However, I am not (ever) sure what I am even saying. So take it with a pinch of salt. On the one hand, if axiomatics are part of our logic framework for laws, an axiom couldn't a priori define laws. On the other hand, I'm tossing the idea around for a while, that our understanding of logic arises by proving itself into existence, so we prove axiomatics a viable framework simply by using it to axiomatize.

In the likely case the the previous paragraph is written ineligibly: all I am saying is, that axioms should be self evident, so it isn't really worth the many words, except as an exercize in formalizing unfinished ideas in a dialog. Just to see if get any immediate push back, in case I am wrong, or ignorance, in case the topic is really self-evident or absurd or whatever.

> change some observable properties of the universe (like speed of light)

In your other comment:

> Could the speed of light have changed because of aliens weaponizing physics in past wars?

Because the speed of light is a dimensional constant, it doesn't make sense to say it could have changed in the past. Only dimensionless constants, like the fine structure constant, can hypothetically be different at other points in space and/or time. See https://en.wikipedia.org/wiki/Dimensionless_physical_constan...

According to this article:


the idea had some pretty serious consideration of serious scientists though.

As for dimensionless constants, the way I see it, it simply suggests that something else must be changed to get a meaningfully different c.

Nautilus' main activity seems to be dressing bullshit up as intellectual depth.

"This is nothing but speculation"

Wasn't there some quote which went something like: "A good scientist gives the right answers. A great scientist asks the right questions."

No, speculation and arguing for something are fundamentally different.

Also, theorizing an entity beyond our understanding is fundamentally different from theorizing an entity beyond our universe.

> Also, theorizing an entity beyond our understanding is fundamentally different from theorizing an entity beyond our universe.

No, they are functionally and ontologically equivalent.

All simulation theories of the universe require an entity beyond our universe.

Not if the simulation container evolved spontaneously in its own universe.

It depends on the semantics of "universe". I consider a simulation to be its own universe, if you don't agree with that definition then it's a different universe - but it might be one with completely different physical laws.

Our language can be arbitrarily abstract and represent arbitrary information. If there is something fundamentally beyond our understanding, then it is intrinsically nonsense.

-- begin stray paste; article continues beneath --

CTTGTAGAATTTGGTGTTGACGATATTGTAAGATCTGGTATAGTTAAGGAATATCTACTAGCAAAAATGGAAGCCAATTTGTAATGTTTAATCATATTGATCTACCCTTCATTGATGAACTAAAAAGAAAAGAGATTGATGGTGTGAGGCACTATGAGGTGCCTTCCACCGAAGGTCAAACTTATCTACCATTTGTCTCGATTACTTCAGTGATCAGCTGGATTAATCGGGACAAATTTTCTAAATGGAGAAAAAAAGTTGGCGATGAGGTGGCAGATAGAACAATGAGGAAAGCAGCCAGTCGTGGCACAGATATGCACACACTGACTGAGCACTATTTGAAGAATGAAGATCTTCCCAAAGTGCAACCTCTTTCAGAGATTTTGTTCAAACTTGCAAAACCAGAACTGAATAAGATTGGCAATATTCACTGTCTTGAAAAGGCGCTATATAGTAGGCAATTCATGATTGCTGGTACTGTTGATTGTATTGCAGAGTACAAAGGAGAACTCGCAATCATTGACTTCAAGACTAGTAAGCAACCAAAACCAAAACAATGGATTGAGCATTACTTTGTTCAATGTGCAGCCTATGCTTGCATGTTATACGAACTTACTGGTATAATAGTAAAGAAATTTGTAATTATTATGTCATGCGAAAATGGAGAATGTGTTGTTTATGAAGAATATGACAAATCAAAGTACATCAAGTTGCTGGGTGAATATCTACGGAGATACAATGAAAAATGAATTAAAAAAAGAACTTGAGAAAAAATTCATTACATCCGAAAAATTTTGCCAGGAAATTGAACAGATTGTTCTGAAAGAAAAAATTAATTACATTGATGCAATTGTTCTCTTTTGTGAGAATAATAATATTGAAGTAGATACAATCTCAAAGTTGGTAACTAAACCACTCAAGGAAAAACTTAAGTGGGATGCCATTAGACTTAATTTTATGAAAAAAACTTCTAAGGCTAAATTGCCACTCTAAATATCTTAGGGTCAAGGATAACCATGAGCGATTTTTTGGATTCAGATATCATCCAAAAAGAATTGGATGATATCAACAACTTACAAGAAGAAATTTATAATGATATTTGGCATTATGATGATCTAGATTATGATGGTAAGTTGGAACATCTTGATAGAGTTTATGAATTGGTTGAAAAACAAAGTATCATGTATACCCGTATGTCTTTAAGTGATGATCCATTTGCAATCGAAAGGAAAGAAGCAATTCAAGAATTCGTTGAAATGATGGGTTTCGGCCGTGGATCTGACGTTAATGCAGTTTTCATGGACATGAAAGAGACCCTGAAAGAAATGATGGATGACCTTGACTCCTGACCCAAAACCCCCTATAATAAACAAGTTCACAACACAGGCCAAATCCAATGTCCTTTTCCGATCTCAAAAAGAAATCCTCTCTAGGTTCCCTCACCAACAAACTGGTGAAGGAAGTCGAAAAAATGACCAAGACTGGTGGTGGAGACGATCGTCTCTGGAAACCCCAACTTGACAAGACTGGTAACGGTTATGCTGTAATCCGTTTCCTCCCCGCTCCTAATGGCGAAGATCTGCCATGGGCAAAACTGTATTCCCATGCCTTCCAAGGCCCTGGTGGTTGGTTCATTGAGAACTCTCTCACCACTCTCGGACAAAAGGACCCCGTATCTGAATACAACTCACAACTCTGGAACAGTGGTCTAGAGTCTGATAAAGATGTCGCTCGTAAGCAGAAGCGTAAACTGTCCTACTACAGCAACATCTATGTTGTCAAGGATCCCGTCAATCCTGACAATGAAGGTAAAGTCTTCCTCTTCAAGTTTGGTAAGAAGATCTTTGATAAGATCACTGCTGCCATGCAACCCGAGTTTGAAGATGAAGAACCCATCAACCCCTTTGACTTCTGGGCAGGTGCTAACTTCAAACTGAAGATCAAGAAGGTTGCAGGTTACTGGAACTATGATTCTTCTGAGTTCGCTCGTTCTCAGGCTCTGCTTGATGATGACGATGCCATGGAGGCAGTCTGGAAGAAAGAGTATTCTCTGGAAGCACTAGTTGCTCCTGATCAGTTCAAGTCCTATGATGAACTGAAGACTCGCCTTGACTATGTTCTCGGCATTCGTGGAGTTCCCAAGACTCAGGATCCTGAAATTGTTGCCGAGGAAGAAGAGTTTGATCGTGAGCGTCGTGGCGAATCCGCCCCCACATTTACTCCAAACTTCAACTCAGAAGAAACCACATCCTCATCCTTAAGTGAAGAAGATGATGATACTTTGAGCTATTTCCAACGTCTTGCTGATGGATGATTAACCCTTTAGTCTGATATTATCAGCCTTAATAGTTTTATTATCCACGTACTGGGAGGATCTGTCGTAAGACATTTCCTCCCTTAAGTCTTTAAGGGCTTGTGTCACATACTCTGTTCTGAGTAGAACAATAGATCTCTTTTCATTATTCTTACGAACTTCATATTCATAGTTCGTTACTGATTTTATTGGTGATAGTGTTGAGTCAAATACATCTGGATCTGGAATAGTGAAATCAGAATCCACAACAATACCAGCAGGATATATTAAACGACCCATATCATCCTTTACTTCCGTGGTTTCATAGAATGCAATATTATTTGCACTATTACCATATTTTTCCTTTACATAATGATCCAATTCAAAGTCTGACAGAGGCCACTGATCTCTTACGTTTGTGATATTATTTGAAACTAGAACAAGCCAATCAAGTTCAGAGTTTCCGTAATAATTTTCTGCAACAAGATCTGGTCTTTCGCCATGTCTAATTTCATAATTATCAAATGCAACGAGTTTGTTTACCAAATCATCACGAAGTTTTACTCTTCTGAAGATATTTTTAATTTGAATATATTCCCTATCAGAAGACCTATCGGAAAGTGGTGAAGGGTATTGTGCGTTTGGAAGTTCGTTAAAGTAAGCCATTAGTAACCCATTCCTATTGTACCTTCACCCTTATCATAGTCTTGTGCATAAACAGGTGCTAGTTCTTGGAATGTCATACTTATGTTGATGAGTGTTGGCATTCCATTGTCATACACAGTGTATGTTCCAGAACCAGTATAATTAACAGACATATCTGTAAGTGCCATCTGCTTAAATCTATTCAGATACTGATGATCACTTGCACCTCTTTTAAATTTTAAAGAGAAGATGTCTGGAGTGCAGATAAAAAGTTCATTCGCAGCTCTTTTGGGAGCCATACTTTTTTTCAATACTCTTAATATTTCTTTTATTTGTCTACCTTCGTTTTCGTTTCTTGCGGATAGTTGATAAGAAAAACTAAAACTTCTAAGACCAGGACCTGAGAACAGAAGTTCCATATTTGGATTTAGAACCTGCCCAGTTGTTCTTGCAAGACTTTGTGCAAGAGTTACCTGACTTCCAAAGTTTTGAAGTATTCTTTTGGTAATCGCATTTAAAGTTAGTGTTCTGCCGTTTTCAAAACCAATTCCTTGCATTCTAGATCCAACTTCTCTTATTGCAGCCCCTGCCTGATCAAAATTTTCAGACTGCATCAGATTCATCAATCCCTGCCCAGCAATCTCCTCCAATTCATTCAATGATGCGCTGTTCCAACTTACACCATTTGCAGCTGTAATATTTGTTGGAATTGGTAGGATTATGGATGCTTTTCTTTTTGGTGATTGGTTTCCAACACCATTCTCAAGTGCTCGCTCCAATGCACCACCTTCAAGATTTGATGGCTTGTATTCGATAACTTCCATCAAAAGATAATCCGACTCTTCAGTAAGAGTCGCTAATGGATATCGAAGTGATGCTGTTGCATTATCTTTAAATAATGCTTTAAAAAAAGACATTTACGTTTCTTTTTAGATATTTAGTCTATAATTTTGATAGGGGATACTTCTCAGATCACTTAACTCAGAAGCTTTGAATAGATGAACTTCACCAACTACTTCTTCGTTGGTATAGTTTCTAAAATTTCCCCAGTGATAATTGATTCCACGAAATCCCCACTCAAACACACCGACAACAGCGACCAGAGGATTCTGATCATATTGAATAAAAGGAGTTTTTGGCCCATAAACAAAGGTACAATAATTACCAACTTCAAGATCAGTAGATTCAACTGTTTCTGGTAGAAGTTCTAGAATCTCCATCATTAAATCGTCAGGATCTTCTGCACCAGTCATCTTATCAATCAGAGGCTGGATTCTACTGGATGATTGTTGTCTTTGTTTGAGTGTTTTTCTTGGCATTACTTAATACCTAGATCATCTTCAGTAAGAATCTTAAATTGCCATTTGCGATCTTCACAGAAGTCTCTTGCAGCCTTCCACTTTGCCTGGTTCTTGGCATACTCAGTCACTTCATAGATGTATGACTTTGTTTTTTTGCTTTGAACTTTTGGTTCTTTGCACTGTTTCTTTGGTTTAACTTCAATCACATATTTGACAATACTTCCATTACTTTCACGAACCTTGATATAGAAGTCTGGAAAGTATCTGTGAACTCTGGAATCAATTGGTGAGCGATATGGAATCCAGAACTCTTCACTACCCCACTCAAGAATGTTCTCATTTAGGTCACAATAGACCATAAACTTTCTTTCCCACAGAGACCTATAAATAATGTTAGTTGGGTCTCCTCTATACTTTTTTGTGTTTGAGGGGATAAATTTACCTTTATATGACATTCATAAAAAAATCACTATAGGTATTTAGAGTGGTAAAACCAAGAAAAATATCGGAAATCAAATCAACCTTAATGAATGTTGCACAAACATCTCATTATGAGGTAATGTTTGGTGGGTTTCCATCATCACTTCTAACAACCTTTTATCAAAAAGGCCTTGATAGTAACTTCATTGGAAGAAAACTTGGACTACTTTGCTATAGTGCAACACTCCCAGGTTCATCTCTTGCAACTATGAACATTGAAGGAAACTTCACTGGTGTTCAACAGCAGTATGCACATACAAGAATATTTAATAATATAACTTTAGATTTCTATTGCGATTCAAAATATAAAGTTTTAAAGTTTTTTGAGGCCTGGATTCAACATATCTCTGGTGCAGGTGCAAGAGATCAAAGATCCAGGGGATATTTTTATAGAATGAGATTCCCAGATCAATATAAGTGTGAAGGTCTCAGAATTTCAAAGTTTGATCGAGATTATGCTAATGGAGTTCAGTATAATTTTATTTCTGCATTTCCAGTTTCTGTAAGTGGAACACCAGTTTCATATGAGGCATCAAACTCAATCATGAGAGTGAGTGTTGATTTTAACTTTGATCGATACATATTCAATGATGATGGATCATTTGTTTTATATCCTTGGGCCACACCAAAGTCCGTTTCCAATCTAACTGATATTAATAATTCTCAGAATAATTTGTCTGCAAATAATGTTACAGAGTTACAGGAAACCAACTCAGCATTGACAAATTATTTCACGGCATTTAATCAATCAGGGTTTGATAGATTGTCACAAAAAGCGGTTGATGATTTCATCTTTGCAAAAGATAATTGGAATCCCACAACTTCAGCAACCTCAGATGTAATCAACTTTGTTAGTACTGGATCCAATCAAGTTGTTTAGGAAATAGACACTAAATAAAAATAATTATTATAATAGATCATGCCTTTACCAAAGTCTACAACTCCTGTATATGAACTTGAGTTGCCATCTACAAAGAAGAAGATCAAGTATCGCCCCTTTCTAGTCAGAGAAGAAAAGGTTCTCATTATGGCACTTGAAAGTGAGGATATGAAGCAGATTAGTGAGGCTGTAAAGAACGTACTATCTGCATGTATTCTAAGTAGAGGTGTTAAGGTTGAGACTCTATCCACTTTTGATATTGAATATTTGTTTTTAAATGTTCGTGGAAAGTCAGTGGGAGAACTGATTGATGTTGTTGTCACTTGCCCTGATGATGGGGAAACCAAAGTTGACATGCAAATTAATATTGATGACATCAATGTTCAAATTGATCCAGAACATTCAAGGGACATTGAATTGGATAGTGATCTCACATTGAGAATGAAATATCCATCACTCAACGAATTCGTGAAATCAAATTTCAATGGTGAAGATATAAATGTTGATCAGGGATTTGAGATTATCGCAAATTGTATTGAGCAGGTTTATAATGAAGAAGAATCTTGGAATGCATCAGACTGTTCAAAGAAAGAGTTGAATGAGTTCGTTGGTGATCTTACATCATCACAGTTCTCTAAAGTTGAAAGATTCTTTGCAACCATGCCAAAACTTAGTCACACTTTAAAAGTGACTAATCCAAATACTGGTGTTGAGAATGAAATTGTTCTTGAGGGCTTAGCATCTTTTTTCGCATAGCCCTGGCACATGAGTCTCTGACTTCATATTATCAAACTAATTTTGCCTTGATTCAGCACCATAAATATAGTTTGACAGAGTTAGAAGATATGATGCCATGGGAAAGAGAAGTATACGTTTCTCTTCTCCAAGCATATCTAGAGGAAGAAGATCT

It's a trip. "What if ..." (now we fly). But i believe that if we can imagine something (like he's doing), this thing existed, exist or will.

The article is amazing, and remember us to be humble, because we don't have all the answers and there's a lot yet to be seen.

So there's no answers in the article: only questions.

The title, at least, does not nullify anything. It only presents a possibility.

We don’t directly see anything. Our brains are trapped inside our head. The whole concept of "reality" and solid things is just a useful construct for beings made of matter. We evolved to see in the visible spectrum because it mostly bounces off of stuff like us(not totally, put your hand up to a bright light).

We are beings of condensed energy. Would we be “real” to beings in the neutrino / dark matter world of physics? Or would we "nothing" in their reality? Even if they studied us, would a rock appear to be any different than a human when viewed from the realm of WIMPs? To hear physicists Dawkins and Krauss think about this and the concept of “nothing”:


Yeah, I've totally had these thoughts before too. The interesting part would be proving any of them :)

To me it sounds like yet another attempt by materialism to get to grips with a non materialist view.

We all know at some level that the universe is not just full of "dumb rocks" (quoting Alan Watts). Evolution CAN coexist with the unknown. We're all mapping a sandbox from the inside, so to speak.

Evolution is a thing, physics is a thing, and it can all happen in consciousness.

But the notion of "god" and "intelligent universe" are so loaded these days, that a materialist has to find all kind of funny ways around it.